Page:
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Prison overcrowding
Adapted illustration by Teresa Tauchi. Original illustration by SirVectorr on iStock.

There are many problems facing the criminal justice system and the conditions of confinement here in the U.S. Our current system can only be described as broken at best and downright Draconian at worst. 

I’m 32 years old and have been incarcerated for 14 years, 11 of which I’ve served in the California Department of Corrections and Rehabilitation (CDCR), housed in Kern Valley State Prison in Delano, Calif. One of the many failings of CDCR that I’ve encountered in my time here is overcrowding and the negative, sometimes tragic outcomes associated with the inhumane housing of people. 

Kern Valley State Prison is a maximum-security prison, which means that it is the highest level, non-solitary housing facility in California. It is designed to house the worst-behaved, most problematic people. This may seem like a logical, even prudent way to administer housing in a penal institution. But my experience suggests there are serious problems with how it is carried out in practice. 

First, as an incarcerated person, you have no say in who you’re housed with — housed, not living with. CDCR is acknowledging that they are merely giving you housing with a complete stranger, and you must accept whatever housing is given to you. If you refuse, you can be penalized, as I have. 

You are not allowed to preemptively avoid housing situations that you know could be trouble. In fact, you are expected to endure whatever violence, trauma, abuse or criminality you are trying to avoid, then deal with the possible punitive repercussions of these situations. Only then, after you’ve been negatively affected by the housing arrangement, are you possibly granted single-cell status or a housing situation of your choosing. 

In my time at Kern Valley, I’ve had a total of 15 cellmates, or cellies, only five of whom were by choice. Of that group, I’ve only known three prior to our being housed together; eight of the 15 were incarcerated for murder or attempted murder. 

Imagine for a second being forced to sleep, eat, use the restroom, wash yourself and perform some of your most vulnerable functions in the presence of a complete stranger who possesses the capacity to kill. Imagine how you would feel. What you would think. What you would do. What such circumstances would do to you mentally, physically and emotionally.

Now take into account that you are not only subject to your own psychology, but that of this other person who is dealing with his own traumas, reality and emotions. Now multiply this by the fact that you are being forced to coexist in a 6.5-foot-by-11-foot cage for 22 hours a day (and, during the pandemic, sometimes longer). 

Aside from the discomfort of these living situations, and the mental and emotional toll that overcrowding takes on the incarcerated person, these inhumane housing conditions have an effect that is visible, quantifiable and, in some cases, tragic. 

I’ve personally been lucky, and count myself fortunate, that I’ve been able to resolve most of my in-cell disputes with tact and diplomacy, and have only had two occasions of in-cell violence, neither of which resulted in serious injury or punitive repercussion for my cellie or me. 

Others have been less fortunate. 

Due to the cultural aspersions inside penal institutions against “snitching” or talking to the authorities about potential rule violations or crimes, most cases of in-cell violence that I’ve personally witnessed have gone unreported. Unfortunately, the results of some of these instances are so extreme, and permanent, that they cannot be ignored.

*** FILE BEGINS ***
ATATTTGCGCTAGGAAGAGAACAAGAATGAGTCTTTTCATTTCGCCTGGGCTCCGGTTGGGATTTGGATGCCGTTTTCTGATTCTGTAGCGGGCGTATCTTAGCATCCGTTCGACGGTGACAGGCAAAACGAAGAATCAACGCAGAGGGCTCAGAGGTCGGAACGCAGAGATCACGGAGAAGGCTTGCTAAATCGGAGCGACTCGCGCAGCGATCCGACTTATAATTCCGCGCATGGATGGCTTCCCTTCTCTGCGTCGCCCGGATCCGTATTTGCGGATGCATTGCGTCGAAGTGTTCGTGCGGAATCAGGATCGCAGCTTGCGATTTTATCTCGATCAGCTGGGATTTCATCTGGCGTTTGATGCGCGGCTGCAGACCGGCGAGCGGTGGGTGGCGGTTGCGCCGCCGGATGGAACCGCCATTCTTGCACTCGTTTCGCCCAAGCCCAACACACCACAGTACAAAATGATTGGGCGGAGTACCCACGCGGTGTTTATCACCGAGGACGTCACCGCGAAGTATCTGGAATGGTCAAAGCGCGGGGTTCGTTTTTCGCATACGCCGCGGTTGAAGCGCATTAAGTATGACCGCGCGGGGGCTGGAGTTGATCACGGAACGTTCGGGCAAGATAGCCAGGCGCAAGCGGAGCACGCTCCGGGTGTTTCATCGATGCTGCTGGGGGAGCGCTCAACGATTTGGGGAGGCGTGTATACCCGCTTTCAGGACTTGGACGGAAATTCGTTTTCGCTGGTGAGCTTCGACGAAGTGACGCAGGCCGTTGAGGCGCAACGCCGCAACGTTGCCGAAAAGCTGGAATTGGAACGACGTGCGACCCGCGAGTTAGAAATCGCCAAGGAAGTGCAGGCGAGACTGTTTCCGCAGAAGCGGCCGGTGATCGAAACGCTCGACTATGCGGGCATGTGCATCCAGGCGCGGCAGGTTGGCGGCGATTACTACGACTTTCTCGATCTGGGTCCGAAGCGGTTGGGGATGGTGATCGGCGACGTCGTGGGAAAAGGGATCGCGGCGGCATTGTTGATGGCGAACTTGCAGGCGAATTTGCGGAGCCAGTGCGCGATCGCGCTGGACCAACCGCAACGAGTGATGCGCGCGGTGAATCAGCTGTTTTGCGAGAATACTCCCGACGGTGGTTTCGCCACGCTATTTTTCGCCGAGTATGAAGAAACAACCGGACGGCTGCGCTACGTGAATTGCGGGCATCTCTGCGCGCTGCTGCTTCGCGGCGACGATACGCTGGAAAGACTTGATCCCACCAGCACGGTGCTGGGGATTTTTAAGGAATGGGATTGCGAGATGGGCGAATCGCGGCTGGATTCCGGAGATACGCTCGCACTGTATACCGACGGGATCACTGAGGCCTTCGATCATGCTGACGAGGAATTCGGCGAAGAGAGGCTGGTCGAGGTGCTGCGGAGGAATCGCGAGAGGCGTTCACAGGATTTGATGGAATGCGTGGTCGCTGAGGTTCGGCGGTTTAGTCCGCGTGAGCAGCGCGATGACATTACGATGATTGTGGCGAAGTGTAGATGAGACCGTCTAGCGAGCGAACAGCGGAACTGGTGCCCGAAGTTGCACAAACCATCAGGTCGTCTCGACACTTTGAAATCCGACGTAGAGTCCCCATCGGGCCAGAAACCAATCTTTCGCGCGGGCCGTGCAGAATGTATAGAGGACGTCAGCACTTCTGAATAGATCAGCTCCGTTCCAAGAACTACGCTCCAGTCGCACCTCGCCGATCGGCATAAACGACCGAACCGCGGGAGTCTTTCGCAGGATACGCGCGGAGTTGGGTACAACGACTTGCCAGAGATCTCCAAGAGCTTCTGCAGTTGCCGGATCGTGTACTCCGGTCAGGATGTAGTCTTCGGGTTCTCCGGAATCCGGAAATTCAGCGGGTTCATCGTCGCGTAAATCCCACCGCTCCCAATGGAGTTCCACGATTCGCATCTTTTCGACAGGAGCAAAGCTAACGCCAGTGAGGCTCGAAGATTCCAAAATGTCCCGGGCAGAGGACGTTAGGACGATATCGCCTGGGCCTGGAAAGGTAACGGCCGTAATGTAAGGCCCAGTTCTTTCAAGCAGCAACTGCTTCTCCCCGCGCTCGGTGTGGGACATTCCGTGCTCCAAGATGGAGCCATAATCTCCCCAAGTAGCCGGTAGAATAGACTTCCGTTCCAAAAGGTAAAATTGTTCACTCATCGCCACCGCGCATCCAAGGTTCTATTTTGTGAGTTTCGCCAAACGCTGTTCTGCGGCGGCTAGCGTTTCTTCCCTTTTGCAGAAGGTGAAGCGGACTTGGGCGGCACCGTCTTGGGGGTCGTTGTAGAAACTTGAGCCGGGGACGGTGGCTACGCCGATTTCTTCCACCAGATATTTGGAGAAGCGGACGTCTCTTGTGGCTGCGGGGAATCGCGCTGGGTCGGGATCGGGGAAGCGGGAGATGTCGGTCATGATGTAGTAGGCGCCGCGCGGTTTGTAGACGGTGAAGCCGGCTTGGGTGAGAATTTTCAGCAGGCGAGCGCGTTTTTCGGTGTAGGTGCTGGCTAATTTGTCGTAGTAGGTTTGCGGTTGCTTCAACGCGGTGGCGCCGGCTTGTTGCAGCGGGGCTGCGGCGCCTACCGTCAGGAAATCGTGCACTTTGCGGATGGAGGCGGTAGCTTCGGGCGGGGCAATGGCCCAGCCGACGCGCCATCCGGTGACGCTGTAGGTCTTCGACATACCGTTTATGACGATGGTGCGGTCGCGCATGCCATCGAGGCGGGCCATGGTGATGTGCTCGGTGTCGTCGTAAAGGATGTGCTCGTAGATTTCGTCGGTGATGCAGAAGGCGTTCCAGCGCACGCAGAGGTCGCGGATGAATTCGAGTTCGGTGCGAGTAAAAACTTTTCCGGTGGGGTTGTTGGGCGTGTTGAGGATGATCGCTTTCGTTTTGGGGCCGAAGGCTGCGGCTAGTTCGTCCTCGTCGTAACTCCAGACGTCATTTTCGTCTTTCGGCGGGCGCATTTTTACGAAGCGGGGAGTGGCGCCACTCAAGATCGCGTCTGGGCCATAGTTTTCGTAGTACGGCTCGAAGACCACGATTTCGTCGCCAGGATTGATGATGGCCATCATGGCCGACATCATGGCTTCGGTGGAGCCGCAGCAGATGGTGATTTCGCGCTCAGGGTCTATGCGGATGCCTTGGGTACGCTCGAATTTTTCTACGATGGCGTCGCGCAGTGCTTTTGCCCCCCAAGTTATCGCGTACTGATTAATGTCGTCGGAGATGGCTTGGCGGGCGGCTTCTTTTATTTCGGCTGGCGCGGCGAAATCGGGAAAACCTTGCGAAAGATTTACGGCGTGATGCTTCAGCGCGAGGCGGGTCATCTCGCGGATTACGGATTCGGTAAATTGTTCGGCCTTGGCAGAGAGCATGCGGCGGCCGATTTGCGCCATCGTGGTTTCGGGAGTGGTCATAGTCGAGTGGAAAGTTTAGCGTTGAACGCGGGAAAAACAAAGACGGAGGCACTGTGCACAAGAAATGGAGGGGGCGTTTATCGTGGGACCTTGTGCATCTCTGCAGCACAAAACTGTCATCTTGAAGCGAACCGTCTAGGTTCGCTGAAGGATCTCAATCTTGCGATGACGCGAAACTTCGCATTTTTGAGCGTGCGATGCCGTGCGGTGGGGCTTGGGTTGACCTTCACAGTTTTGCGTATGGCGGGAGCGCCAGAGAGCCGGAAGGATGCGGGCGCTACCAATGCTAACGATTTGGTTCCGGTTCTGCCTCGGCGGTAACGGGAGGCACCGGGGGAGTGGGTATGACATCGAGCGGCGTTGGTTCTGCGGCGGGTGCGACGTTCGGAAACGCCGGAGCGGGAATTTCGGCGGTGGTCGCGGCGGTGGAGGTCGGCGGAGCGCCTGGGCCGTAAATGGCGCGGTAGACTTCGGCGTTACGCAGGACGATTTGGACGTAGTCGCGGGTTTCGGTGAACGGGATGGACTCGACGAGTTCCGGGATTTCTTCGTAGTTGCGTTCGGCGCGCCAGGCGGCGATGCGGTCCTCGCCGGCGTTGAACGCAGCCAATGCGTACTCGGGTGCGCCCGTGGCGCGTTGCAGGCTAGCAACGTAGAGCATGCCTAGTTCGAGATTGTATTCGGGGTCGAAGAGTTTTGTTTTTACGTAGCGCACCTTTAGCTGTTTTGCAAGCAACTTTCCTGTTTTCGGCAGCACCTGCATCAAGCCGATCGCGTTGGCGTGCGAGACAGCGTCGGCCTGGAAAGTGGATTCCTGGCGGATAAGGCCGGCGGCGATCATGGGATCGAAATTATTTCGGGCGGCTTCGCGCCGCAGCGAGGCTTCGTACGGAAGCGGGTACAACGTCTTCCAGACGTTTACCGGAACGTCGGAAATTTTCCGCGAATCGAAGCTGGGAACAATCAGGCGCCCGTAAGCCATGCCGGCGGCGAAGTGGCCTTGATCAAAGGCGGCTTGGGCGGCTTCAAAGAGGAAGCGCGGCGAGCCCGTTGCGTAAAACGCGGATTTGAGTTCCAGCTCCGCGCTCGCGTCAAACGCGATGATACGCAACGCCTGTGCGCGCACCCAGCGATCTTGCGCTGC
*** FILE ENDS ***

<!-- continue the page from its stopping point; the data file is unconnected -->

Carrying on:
I’ve witnessed, or am aware of, several murders in my time here at Kern Valley, some of which have occurred in prison cells. And just this year, three suspected murders have been identified, including two this month.

One notorious tragedy that took place in a cell is the case of Lawrence Philips, the star collegiate and NFL running back whose stunning fall from grace and subsequent criminal convictions led to a 31-year sentence at Kern Valley. 

After spending time in isolation, Philips was housed with a Damion Soward, who court documents reveal was a convicted murderer and gang member with the Crips-affiliated Inland Empire Projects Gang. One night in their cell, an altercation ensued, and the violence reached an irreversible conclusion, with Philips taking the life of his cellmate. 

According to a coroner’s report, Philips later died by suicide while being held in segregated custody. His family has questioned whether his death was in fact a suicide.

Perhaps this tragedy could have been avoided if the issue of overcrowding was addressed, and if people who showed violent tendencies were not required to live together. 

A society is judged by how it treats its most vulnerable members. Although people who are incarcerated are housed separately from the general public, they are still members of the society and have the inalienable right to be treated humanely, no matter what they’ve done. 

Moreover, everyone in society should have a vested interest in how prison conditions affect incarcerated people because it could easily impact you. Most people who are serving time will at some point be released back into society. When they are, both the person who is being released and the community to which they are returning will be better served if that person served their time in an institution that not only pays lip service to the idea of rehabilitation, but does the work to make it possible.

Disclaimer: The views in this article are those of the author. Prison Journalism Project has verified the writer’s identity and basic facts such as the names of institutions mentioned.

Davon Blackstone is a poet and writer incarcerated in California.